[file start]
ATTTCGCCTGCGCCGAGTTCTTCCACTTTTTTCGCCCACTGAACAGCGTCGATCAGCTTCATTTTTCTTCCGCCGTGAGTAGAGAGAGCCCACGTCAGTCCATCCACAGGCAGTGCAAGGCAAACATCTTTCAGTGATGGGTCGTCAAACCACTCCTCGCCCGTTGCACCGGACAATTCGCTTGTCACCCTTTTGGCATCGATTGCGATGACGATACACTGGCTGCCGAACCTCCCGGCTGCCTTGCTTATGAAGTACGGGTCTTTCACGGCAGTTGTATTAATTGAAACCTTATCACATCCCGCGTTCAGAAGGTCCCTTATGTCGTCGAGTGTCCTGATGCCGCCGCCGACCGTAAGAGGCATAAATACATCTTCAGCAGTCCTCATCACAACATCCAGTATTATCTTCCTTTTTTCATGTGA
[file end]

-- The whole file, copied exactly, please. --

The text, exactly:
ATTTCGCCTGCGCCGAGTTCTTCCACTTTTTTCGCCCACTGAACAGCGTCGATCAGCTTCATTTTTCTTCCGCCGTGAGTAGAGAGAGCCCACGTCAGTCCATCCACAGGCAGTGCAAGGCAAACATCTTTCAGTGATGGGTCGTCAAACCACTCCTCGCCCGTTGCACCGGACAATTCGCTTGTCACCCTTTTGGCATCGATTGCGATGACGATACACTGGCTGCCGAACCTCCCGGCTGCCTTGCTTATGAAGTACGGGTCTTTCACGGCAGTTGTATTAATTGAAACCTTATCACATCCCGCGTTCAGAAGGTCCCTTATGTCGTCGAGTGTCCTGATGCCGCCGCCGACCGTAAGAGGCATAAATACATCTTCAGCAGTCCTCATCACAACATCCAGTATTATCTTCCTTTTTTCATGTGA